The story of Kruder & Dorfmeister's is not just a story of refusal and renunciation. As the two began making music together in the early 1990s, there was hardly anything that the two didn't do "wrong", and therefore, exactly right.
At the time, Vienna was a metropolis of the aspiring techno movement and was active, during the initial heyday of the revolutionary style, with numerous successful artists, such as Pulsinger & Tunakan, Christopher Just or Electric Indigo.
The gentlemen, K&D, rather followed the tradition of the continental "dancefloor" of the 1980s, which searched for a universal language of dance music, influenced by hip hop, rare groove, acid jazz, acid house and last but not least, of music between all those categories, preferring to play their favorite records in smokey bars than in the early mega-raves of the city.
As the first post-acid jazz productions of labels like Ninjatune or Mo Wax heralded a new era, K&D were already a step ahead of those protagonists. While still working from time to time on an awkward formula for making "hip hop without rap" function, the sound of K&D's groundbreaking debut "G-Stoned", already apparently influenced by the elegiac arrangements of productions from the 1960s and 1970s of Afro-jazz and Pink Floyd, made many top producers begin scratching the backs of their heads, asking themselves who could have generated such an organically-flowing, complex yet subtle sound with two E-mu samplers, a Roland Space Delay and a dusty mixer.
As the early heyday of techno then evaporated and the first generation of groundbreaking clubs closed their gates (today it's hard to believe that techno was declared dead, time and time again, in the mid-1990s!), K&D were already distinguished heroes in England and could hardly dodge all the offers for remixing. But yet again, the two stubborn gentlemen didn't play along: after the success of their "DJ-Kicks" and "Sessions" CDs, which sold millions worldwide, they turned down most of the offers made to them. After all, interviews with the hysterical tabloid hacks chasing after them was never fun for either of the two.
Any marketing strategist would have smacked the two of them for skipping out on so many reported offers. Nonetheless, K&D always enjoyed not following advice and abandoned all of the enticing major offers, all of the promises of full-speed marketing machinery. Instead, they provided musician friends with distribution on their G-Stone label, hung out in the studio and put together follow-up projects, like Dorfmeister&Huber's Tosca or Kruder's Peace Orchestra.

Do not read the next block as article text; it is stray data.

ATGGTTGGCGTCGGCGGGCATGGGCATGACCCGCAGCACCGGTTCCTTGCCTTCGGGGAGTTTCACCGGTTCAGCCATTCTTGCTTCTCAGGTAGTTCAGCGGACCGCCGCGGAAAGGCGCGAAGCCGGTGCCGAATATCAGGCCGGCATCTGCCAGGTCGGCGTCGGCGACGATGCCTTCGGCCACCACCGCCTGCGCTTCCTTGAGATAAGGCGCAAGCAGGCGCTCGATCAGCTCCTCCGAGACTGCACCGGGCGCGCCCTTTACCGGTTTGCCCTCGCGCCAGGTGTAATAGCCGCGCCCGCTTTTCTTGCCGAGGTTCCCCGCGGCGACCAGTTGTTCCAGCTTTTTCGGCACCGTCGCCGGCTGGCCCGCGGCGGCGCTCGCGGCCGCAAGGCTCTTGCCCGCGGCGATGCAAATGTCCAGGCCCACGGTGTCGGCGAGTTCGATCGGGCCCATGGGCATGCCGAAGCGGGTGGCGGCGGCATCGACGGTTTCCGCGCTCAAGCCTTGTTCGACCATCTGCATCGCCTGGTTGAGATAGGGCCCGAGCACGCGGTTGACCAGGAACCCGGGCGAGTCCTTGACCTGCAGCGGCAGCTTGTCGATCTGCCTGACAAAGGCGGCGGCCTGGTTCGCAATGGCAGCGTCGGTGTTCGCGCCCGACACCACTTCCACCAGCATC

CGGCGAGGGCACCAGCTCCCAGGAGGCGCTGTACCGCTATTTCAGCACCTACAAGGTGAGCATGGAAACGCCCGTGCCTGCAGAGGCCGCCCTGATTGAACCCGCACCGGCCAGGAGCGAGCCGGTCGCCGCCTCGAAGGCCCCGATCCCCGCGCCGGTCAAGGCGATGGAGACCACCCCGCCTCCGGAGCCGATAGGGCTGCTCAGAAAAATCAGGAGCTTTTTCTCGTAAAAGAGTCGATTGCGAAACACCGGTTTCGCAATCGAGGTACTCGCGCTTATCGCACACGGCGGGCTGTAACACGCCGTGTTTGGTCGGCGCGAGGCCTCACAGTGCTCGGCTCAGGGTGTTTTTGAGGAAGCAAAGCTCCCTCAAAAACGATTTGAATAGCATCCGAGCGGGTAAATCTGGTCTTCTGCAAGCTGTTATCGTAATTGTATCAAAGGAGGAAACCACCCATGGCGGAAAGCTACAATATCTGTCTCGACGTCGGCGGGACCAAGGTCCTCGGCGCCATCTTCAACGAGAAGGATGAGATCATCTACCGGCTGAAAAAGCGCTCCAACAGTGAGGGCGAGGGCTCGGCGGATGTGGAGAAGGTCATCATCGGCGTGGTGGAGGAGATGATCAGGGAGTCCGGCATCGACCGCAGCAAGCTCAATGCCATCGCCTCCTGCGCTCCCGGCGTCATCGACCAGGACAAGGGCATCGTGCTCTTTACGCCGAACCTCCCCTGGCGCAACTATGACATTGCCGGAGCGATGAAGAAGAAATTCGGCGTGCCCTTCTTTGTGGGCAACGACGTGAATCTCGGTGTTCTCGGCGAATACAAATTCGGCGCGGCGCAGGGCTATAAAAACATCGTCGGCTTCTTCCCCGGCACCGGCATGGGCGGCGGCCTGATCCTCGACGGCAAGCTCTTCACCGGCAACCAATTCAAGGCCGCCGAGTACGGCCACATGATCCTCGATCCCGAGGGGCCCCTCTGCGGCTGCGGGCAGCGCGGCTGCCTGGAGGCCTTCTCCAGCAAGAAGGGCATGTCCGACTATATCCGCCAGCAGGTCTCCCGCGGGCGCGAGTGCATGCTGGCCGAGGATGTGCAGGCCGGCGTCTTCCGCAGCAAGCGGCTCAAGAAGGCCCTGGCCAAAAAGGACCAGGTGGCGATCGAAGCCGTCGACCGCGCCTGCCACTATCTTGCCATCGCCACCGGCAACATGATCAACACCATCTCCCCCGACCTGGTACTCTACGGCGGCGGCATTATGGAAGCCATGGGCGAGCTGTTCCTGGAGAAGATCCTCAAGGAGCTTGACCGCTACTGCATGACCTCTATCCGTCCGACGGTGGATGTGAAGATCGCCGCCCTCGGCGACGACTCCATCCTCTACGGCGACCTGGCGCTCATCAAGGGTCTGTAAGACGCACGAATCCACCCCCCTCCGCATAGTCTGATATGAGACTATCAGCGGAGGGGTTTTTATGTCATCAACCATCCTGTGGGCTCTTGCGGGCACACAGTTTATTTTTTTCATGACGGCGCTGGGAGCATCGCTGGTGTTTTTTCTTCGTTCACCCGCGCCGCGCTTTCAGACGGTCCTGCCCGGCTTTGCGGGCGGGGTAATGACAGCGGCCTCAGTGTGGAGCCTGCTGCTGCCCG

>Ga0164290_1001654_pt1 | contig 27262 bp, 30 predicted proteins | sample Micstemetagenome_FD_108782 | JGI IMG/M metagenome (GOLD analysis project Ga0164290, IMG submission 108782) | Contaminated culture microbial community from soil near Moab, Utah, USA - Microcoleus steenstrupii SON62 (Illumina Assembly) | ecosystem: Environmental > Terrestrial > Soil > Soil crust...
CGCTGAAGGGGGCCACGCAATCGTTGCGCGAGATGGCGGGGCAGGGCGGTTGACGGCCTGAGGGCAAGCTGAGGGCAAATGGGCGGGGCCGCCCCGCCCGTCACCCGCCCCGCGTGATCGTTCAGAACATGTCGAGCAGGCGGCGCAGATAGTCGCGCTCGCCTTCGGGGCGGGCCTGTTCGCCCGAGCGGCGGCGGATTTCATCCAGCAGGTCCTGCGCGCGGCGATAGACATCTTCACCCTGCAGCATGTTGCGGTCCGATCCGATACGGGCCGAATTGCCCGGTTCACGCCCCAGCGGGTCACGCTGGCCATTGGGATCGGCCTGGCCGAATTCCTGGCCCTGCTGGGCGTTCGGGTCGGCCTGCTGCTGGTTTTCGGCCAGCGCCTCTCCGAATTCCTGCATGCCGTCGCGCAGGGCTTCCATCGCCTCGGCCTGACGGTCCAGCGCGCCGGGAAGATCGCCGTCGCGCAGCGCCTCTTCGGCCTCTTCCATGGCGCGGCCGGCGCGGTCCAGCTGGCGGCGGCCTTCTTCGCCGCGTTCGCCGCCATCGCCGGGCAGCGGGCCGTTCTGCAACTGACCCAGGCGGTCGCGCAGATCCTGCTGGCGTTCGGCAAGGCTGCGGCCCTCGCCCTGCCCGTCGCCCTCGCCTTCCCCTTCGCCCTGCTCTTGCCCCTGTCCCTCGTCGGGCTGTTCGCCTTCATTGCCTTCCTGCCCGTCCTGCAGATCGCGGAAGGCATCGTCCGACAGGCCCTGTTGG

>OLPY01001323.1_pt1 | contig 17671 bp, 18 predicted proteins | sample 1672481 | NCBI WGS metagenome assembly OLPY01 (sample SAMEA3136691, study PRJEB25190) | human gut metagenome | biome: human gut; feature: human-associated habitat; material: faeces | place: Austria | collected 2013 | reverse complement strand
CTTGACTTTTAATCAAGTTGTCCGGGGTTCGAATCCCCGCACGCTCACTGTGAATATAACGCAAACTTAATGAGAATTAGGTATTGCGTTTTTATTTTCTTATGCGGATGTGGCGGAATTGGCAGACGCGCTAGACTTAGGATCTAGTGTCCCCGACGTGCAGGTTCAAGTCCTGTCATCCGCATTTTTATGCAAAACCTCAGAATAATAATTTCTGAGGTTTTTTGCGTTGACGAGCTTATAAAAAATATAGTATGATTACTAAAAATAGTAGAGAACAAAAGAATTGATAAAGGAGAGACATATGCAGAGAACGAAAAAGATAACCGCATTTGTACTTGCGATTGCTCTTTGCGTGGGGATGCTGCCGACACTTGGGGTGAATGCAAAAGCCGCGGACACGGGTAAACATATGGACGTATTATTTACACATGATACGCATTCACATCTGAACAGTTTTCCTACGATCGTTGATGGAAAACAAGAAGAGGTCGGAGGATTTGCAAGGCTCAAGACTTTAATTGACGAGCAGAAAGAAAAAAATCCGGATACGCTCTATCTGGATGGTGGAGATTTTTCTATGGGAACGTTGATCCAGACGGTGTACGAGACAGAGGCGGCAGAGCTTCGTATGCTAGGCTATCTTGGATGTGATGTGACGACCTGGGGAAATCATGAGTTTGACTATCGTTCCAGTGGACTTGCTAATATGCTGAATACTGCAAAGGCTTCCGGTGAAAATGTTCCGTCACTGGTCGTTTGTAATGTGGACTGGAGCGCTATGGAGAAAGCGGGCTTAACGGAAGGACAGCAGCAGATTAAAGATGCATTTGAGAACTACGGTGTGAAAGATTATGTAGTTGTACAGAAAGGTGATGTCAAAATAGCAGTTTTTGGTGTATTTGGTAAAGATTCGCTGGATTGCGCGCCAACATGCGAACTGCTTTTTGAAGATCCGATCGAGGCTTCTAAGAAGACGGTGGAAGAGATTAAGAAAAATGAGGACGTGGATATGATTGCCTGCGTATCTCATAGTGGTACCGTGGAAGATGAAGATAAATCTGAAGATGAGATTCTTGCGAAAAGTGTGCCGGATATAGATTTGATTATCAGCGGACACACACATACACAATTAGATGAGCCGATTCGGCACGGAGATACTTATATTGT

Meanwhile, their co-founded style had become established as wasted background sounds for elite bars and hair salons and was debauched as a farce under the terms trip hop, lounge or chillout, which had nothing to do with a deeper understanding of music that made the phenomenon of K&D what it was.
Whoever heard the two DJing at the time, noticed that the cliche of smokey time-loop jazz had long been an obligation to the dancing populace and gave way to their own spirit of research. Besides excursions to drum & bass and sub-genres, such as broken beat, straight 4/4 rhythms crept into their sets and many felt snubbed, because the sound didn't fulfill those cliches anymore, or worse, they didn't even get it and still believed in the eternal Balearic sunset.
The two still maintain an open concept, influenced by a wide-ranging taste in music and their ability to hear music, to feel and to be able to realize their musical conceptions. Kruder&Dorfmeister's career can, therefore, be more closely compared to that of major role model, Brian Eno, whose work, from Roxy Music or "My Life in the Bush of Ghosts", to his productions with David Bowie and his "Music for Airports", was similarly influenced by an all-embodying, perpetually visionary and never shortsighted understanding of music.
Since the beginning, the goal was to produce a very personalized sound, in which satisfying guidelines of genre was secondary. Peter Kruder ultimately proved that with his productions of DJ Hell's celebrated "Teufelswerk" or his wonderful "Private Collection", for example, which consists of his favorites of 5 decades of music history. Even Tosca's ceaselessly minimalist, almost dadaist tonal studies clearly point in that direction.
So the two are happiest when people take their music and their DJ sets seriously for what they are: odes to hearing, feeling, sensing music and tonal language, which does not function like the many spoken languages of the world, but rather as body language: universal, global, unifying.